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The Man Who Was Thursday Gilbert K. Chesterton

The Earth In Anarchy

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The others leapt after him, with a common acceptance of such decisive action, leaving the debris and the gathering mob above them.

"We have one more chance," said Syme, taking the steel out of his mouth. "Whatever all this pandemonium means, I suppose the police station will help us. We can't get there, for they hold the way. But there's a pier or breakwater runs out into the sea just here, which we could defend longer than anything else, like Horatius and his bridge. We must defend it till the Gendarmerie turn out. Keep after me."

They followed him as he went crunching down the beach, and in a second or two their boots broke not on the sea gravel, but on broad, flat stones. They marched down a long, low jetty, running out in one arm into the dim, boiling sea, and when they came to the end of it they felt that they had come to the end of their story. They turned and faced the town.

That town was transfigured with uproar. All along the high parade from which they had just descended was a dark and roaring stream of humanity, with tossing arms and fiery faces, groping and glaring towards them. The long dark line was dotted with torches and lanterns; but even where no flame lit up a furious face, they could see in the farthest figure, in the most shadowy gesture, an organised hate. It was clear that they were the accursed of all men, and they knew not why.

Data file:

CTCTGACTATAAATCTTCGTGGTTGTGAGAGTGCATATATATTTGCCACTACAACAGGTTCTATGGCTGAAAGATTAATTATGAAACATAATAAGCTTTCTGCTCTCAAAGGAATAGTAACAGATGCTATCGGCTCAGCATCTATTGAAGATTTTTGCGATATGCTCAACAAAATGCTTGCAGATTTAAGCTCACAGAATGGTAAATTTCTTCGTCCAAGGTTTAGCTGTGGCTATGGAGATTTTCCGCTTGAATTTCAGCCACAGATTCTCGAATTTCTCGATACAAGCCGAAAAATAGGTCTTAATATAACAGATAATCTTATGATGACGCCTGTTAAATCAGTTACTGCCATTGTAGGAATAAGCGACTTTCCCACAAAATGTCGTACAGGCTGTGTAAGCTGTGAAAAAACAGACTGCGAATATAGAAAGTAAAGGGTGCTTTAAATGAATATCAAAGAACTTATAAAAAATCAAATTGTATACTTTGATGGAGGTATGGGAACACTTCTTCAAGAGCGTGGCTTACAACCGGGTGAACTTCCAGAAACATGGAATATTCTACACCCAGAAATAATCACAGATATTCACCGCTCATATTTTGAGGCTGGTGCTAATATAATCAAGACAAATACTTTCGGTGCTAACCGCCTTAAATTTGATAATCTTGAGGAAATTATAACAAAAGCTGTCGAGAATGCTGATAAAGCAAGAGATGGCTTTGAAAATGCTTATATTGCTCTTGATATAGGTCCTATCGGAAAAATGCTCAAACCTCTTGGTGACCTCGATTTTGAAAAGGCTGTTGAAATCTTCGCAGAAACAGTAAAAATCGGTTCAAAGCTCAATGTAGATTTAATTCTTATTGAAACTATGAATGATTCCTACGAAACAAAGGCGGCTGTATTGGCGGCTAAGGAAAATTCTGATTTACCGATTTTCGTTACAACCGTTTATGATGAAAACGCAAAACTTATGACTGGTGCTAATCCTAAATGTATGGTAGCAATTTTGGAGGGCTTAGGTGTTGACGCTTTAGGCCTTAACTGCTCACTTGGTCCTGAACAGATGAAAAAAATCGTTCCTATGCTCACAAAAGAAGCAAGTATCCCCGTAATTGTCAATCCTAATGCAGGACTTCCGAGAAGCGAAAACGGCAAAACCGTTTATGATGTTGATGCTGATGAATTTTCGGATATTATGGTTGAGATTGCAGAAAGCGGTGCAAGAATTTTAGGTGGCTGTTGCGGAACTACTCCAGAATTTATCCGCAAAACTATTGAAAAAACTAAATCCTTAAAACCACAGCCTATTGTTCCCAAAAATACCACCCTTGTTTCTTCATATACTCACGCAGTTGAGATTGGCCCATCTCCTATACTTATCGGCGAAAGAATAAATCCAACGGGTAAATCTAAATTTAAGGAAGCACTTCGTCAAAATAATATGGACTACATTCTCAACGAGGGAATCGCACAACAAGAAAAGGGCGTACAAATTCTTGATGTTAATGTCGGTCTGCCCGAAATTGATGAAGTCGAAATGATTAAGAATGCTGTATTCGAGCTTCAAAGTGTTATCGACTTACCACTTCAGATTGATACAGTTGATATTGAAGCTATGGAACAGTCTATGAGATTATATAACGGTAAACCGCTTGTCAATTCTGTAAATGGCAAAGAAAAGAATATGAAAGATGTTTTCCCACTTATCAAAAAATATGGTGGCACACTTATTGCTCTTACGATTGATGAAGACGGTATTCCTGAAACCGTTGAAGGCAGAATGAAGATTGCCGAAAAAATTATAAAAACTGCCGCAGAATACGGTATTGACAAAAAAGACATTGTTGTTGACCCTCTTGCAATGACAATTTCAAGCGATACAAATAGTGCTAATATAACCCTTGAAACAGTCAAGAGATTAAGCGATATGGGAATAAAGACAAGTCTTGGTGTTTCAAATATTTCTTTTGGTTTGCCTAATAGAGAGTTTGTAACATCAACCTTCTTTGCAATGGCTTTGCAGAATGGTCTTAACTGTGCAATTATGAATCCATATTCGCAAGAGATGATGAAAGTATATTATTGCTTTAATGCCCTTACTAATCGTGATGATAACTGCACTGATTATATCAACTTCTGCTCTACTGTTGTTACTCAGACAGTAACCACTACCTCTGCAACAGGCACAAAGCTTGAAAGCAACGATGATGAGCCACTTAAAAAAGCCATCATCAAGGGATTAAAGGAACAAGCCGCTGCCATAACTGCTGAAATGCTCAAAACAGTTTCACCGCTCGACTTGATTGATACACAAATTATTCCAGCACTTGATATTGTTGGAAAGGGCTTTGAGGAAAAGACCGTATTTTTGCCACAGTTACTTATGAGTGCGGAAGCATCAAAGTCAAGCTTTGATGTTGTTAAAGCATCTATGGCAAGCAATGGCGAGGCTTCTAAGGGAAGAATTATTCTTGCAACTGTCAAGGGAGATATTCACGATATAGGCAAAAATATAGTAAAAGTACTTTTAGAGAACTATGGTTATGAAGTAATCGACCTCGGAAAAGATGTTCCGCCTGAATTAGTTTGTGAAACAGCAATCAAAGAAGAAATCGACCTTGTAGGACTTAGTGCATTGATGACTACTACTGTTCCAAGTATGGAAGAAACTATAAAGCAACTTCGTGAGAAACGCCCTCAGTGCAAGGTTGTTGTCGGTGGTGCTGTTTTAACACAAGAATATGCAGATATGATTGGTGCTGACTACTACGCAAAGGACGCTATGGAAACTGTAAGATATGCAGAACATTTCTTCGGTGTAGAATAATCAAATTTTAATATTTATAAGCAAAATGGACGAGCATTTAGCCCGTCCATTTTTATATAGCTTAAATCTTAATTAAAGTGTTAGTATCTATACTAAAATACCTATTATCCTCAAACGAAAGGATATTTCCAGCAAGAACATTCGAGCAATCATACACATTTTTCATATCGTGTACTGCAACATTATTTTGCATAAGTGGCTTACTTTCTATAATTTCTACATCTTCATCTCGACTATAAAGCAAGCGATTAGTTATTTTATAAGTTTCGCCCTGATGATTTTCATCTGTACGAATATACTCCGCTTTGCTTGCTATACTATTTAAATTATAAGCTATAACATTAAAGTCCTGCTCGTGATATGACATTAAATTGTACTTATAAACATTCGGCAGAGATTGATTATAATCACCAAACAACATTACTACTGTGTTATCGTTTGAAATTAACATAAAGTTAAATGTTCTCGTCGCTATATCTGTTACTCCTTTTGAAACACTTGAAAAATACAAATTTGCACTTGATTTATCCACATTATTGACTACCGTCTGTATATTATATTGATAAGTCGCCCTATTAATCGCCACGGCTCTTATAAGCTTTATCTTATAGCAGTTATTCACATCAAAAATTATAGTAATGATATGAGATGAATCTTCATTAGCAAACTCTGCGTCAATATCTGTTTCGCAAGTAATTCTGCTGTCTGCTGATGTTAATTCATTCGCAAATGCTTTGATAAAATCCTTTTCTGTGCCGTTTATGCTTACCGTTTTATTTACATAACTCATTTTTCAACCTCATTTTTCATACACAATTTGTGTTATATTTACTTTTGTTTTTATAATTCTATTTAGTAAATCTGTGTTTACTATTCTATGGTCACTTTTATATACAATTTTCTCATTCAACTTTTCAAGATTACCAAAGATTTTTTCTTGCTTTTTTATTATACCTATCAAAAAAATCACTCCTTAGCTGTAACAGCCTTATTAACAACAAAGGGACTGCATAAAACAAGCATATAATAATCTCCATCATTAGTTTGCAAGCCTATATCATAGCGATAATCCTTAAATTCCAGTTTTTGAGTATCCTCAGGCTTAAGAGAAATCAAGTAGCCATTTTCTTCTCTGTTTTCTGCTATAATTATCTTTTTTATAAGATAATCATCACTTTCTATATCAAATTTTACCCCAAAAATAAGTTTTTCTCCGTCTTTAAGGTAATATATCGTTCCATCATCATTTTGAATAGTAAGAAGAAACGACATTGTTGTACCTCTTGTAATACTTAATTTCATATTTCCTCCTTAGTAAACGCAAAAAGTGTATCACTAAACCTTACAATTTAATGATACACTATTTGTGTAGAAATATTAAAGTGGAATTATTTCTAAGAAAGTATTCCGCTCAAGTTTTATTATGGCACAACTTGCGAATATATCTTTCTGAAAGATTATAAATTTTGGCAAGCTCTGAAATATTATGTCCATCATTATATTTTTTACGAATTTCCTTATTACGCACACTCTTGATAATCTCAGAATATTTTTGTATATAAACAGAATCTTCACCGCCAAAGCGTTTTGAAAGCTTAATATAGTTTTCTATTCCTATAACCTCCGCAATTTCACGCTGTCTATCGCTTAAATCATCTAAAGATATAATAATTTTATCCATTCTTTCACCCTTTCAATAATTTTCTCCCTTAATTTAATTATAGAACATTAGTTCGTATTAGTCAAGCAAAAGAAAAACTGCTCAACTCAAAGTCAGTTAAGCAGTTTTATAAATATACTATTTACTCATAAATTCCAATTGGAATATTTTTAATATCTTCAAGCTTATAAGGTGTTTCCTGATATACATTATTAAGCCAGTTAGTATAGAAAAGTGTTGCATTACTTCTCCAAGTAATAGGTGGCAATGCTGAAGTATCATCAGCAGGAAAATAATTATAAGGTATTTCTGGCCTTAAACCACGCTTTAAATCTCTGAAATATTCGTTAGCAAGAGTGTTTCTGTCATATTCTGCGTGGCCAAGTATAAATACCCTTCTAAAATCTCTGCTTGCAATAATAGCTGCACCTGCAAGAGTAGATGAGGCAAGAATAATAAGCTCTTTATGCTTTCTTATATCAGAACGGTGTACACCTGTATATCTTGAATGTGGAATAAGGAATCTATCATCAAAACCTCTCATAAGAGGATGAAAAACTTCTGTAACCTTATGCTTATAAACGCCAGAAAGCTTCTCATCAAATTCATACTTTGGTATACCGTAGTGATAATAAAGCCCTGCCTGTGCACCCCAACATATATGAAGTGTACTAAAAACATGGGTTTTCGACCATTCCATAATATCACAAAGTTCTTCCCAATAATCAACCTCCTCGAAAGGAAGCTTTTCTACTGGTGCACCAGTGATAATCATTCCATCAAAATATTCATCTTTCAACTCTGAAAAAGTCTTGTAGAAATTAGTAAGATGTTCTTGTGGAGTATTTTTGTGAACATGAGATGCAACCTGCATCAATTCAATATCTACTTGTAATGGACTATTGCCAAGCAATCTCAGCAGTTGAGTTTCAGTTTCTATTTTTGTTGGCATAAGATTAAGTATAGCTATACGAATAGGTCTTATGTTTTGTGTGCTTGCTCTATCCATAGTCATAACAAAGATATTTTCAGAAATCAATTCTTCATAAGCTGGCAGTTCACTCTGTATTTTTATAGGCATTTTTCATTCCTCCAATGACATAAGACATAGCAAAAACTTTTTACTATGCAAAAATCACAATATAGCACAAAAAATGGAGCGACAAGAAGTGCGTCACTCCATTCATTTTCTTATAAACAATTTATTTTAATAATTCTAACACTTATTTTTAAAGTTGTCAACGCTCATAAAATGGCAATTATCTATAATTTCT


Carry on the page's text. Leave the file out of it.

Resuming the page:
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Two or three men, looking little and black like monkeys, leapt over the edge as they had done and dropped on to the beach. These came ploughing down the deep sand, shouting horribly, and strove to wade into the sea at random. The example was followed, and the whole black mass of men began to run and drip over the edge like black treacle.

Foremost among the men on the beach Syme saw the peasant who had driven their cart. He splashed into the surf on a huge cart-horse, and shook his axe at them.

"The peasant!" cried Syme. "They have not risen since the Middle Ages."

"Even if the police do come now," said the Professor mournfully, "they can do nothing with this mob."

"Nonsence!" said Bull desperately; "there must be some people left in the town who are human."

"No," said the hopeless Inspector, "the human being will soon be extinct. We are the last of mankind."

"It may be," said the Professor absently. Then he added in his dreamy voice, "What is all that at the end of the 'Dunciad'?

'Nor public flame; nor private, dares to shine; Nor human light is left, nor glimpse divine! Lo! thy dread Empire, Chaos, is restored; Light dies before thine uncreating word: Thy hand, great Anarch, lets the curtain fall; And universal darkness buries all."'

"Stop!" cried Bull suddenly, "the gendarmes are out."

The low lights of the police station were indeed blotted and broken with hurrying figures, and they heard through the darkness the clash and jingle of a disciplined cavalry.

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The Man Who Was Thursday
Gilbert K. Chesterton

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